Do you share enough? Do you share too much or not at all? Last night and this morning, I helped edit my mom’s Christmas letter. It’s the first one she’s been able to get out since 2017. The Parkinson’s that has been fraying away at my Dad’s physical and mental well-being has been doing the same to my mom. She’s Dad’s full-time caregiver and the demands are complicated, relentless, and increasing. As I was editing her letter, I saw how she shared the fact her life has been difficult but in a way that isn’t exhausting for the reader. Part of me was impressed, and part of me questioned it.

I mean, her sharing is authentic and in keeping with who she is. And yet, I wonder, shouldn’t she be sharing with family and friends just how intense things have been and are for her? I realize how much I was admonished to, for the most part, handle my challenges on my own. Being a burden on others is discouraged.

This year has been a real test on the limits of pulling yourself up by the bootstraps, stiff-upper-lip, and all the other appropriate colloquialisms. One of the things that I *have* liked about 2020 is that it has brought a lot of cultural assumptions out into the open for analysis. It has given us the opportunity to determine whether these assumptions that we’ve long lived with, both consciously and unconsciously, are valuable and service to humanity. Or, are they actively working against it. It’s an excellent opportunity for self and communal reflection. It’s an opportunity to culturally evolve as humans in community together on this shared, singular, beautiful miracle of a planet.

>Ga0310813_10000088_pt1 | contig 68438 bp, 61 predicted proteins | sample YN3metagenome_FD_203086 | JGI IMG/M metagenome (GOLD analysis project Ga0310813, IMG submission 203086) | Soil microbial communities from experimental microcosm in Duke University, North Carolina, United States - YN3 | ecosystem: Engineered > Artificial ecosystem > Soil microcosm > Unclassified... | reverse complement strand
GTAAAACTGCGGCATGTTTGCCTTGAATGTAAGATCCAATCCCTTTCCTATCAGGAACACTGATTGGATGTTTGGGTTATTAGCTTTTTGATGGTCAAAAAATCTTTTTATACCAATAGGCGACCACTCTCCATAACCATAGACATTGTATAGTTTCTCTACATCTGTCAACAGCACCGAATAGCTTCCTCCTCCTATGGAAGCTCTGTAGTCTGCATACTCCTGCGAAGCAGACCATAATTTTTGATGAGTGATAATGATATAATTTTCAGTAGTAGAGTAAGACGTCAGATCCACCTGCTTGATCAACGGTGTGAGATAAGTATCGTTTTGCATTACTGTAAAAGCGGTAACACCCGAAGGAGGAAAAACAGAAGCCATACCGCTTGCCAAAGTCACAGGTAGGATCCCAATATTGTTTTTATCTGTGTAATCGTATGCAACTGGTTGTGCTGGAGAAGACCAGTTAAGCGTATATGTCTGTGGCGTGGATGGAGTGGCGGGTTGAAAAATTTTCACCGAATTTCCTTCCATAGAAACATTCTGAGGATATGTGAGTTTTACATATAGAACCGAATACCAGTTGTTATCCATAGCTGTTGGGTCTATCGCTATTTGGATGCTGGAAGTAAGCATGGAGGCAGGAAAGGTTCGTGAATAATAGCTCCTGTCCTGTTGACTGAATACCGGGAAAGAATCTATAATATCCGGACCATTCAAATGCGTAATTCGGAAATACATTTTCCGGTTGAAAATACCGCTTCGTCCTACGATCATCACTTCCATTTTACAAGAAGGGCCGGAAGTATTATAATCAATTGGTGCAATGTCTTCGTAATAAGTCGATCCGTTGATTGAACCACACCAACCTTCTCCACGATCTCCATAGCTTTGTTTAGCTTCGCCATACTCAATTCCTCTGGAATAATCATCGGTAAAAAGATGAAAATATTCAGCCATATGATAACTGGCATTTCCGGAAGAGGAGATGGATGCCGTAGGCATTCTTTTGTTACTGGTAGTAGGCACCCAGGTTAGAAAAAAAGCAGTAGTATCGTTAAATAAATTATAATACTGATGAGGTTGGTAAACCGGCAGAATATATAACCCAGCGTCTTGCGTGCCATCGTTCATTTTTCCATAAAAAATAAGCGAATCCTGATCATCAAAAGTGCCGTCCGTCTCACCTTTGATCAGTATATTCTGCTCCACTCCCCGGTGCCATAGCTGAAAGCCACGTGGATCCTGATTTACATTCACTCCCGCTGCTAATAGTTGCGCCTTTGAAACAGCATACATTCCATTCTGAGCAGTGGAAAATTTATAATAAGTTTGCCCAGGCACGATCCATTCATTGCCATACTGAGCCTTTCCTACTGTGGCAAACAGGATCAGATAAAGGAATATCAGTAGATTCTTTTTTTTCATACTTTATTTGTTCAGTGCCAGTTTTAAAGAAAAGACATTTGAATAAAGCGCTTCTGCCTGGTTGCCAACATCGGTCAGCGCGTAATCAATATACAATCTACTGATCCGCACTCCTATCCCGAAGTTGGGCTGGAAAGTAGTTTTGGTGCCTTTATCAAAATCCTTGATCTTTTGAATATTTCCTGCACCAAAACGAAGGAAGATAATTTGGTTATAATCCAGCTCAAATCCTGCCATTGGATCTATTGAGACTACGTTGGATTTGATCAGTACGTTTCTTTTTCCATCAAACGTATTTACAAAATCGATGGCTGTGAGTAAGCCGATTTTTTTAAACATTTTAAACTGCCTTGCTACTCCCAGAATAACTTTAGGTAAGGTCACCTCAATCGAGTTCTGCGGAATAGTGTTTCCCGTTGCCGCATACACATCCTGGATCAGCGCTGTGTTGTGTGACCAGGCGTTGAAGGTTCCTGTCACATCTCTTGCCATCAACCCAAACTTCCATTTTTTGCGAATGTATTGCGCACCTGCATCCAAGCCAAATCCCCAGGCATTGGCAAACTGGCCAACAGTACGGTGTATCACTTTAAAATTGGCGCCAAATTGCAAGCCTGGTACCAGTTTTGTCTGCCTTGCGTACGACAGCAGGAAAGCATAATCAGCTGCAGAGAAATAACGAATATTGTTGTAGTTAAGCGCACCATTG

I’ve had things happen or that I’m experiencing that I’ve wanted to share. But, I hesitate, pull-back, and opt on the side of not sharing. What if they (the person I’m thinking of sharing with…) are already having a hard day? Won’t my sharing make it worse for them? Am I just complaining, being selfish, and self-absorbed to share especially given that everyone is going through so much? Heavy sigh. It’s exhausting just thinking these thoughts. So much going on and so much to process, it’s difficult to find focus in the midst of it all. Heavy sigh.

All that said, I know getting to be there for someone else, to listen to their stories, worries, and emotions, can be surprisingly re-energizing for me. When I know my presence has been supportive and helpful, there is a kind of level-up bestowed onto my own resiliency. I know I don’t have an eternal capacity to do this and boundaries must be maintained. Self-nourishment and care must be maintained.